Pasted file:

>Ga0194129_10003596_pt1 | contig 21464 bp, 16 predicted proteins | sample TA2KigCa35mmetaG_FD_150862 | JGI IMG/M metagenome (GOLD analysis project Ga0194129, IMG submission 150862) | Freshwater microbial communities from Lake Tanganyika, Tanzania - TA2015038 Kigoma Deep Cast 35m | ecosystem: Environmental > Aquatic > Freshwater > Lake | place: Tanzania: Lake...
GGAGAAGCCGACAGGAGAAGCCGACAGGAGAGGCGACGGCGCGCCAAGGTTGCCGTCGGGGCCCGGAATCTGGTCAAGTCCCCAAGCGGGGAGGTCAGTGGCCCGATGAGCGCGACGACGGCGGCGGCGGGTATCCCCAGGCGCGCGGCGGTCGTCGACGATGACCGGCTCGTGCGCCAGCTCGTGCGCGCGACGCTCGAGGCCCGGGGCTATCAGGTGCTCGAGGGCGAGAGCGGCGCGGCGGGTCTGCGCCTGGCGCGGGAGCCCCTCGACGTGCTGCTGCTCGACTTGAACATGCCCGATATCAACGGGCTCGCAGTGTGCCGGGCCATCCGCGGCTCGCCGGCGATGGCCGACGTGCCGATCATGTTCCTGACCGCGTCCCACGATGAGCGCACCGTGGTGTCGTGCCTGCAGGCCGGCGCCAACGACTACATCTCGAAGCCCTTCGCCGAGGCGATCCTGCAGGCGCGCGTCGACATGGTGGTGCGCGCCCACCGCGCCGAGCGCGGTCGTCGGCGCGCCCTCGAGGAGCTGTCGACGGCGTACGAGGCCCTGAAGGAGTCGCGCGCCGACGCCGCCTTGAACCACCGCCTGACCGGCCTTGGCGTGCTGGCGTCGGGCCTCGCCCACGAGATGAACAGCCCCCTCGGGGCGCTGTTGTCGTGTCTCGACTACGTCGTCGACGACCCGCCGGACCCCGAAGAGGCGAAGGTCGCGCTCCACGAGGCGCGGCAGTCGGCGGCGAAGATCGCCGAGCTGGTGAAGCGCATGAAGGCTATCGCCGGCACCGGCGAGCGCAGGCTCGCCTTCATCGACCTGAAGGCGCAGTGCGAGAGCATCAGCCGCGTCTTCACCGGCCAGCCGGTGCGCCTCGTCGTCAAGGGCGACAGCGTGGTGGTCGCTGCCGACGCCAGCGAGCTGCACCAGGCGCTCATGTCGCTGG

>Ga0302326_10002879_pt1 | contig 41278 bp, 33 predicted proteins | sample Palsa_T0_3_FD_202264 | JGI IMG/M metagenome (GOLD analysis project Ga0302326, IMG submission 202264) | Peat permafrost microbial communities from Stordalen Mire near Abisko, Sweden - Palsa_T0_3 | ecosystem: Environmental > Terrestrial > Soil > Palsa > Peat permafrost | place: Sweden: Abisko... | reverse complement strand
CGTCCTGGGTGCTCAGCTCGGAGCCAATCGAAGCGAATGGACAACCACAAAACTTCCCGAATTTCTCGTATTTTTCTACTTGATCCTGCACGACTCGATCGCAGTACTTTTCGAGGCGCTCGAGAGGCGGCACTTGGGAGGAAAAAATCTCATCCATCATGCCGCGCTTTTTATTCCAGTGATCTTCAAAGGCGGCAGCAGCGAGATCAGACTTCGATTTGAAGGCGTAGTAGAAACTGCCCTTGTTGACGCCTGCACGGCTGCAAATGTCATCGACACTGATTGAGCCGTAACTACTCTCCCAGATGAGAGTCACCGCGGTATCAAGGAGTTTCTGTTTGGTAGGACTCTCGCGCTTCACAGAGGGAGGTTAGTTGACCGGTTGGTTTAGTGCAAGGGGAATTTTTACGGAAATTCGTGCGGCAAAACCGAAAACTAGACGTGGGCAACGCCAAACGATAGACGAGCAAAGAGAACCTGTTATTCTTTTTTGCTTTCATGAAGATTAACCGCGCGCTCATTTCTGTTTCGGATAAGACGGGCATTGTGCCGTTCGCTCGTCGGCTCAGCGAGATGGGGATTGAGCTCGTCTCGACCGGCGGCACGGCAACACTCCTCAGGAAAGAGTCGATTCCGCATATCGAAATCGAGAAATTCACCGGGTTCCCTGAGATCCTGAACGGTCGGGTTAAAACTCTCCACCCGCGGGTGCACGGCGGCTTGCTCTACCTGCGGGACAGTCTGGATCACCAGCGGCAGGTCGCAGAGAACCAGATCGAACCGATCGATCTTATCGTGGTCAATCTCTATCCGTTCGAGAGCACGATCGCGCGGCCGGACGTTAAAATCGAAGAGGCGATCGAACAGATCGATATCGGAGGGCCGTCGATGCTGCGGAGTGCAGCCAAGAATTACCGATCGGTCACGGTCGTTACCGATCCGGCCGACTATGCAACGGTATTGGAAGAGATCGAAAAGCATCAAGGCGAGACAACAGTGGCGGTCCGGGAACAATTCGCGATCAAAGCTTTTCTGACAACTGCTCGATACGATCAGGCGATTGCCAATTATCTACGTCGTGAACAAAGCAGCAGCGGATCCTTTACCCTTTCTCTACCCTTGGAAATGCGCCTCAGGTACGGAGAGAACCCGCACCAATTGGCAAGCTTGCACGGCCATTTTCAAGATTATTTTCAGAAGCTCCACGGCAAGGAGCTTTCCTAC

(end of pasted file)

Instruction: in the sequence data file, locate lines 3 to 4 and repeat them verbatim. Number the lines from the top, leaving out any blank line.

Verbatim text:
>Ga0302326_10002879_pt1 | contig 41278 bp, 33 predicted proteins | sample Palsa_T0_3_FD_202264 | JGI IMG/M metagenome (GOLD analysis project Ga0302326, IMG submission 202264) | Peat permafrost microbial communities from Stordalen Mire near Abisko, Sweden - Palsa_T0_3 | ecosystem: Environmental > Terrestrial > Soil > Palsa > Peat permafrost | place: Sweden: Abisko... | reverse complement strand
CGTCCTGGGTGCTCAGCTCGGAGCCAATCGAAGCGAATGGACAACCACAAAACTTCCCGAATTTCTCGTATTTTTCTACTTGATCCTGCACGACTCGATCGCAGTACTTTTCGAGGCGCTCGAGAGGCGGCACTTGGGAGGAAAAAATCTCATCCATCATGCCGCGCTTTTTATTCCAGTGATCTTCAAAGGCGGCAGCAGCGAGATCAGACTTCGATTTGAAGGCGTAGTAGAAACTGCCCTTGTTGACGCCTGCACGGCTGCAAATGTCATCGACACTGATTGAGCCGTAACTACTCTCCCAGATGAGAGTCACCGCGGTATCAAGGAGTTTCTGTTTGGTAGGACTCTCGCGCTTCACAGAGGGAGGTTAGTTGACCGGTTGGTTTAGTGCAAGGGGAATTTTTACGGAAATTCGTGCGGCAAAACCGAAAACTAGACGTGGGCAACGCCAAACGATAGACGAGCAAAGAGAACCTGTTATTCTTTTTTGCTTTCATGAAGATTAACCGCGCGCTCATTTCTGTTTCGGATAAGACGGGCATTGTGCCGTTCGCTCGTCGGCTCAGCGAGATGGGGATTGAGCTCGTCTCGACCGGCGGCACGGCAACACTCCTCAGGAAAGAGTCGATTCCGCATATCGAAATCGAGAAATTCACCGGGTTCCCTGAGATCCTGAACGGTCGGGTTAAAACTCTCCACCCGCGGGTGCACGGCGGCTTGCTCTACCTGCGGGACAGTCTGGATCACCAGCGGCAGGTCGCAGAGAACCAGATCGAACCGATCGATCTTATCGTGGTCAATCTCTATCCGTTCGAGAGCACGATCGCGCGGCCGGACGTTAAAATCGAAGAGGCGATCGAACAGATCGATATCGGAGGGCCGTCGATGCTGCGGAGTGCAGCCAAGAATTACCGATCGGTCACGGTCGTTACCGATCCGGCCGACTATGCAACGGTATTGGAAGAGATCGAAAAGCATCAAGGCGAGACAACAGTGGCGGTCCGGGAACAATTCGCGATCAAAGCTTTTCTGACAACTGCTCGATACGATCAGGCGATTGCCAATTATCTACGTCGTGAACAAAGCAGCAGCGGATCCTTTACCCTTTCTCTACCCTTGGAAATGCGCCTCAGGTACGGAGAGAACCCGCACCAATTGGCAAGCTTGCACGGCCATTTTCAAGATTATTTTCAGAAGCTCCACGGCAAGGAGCTTTCCTAC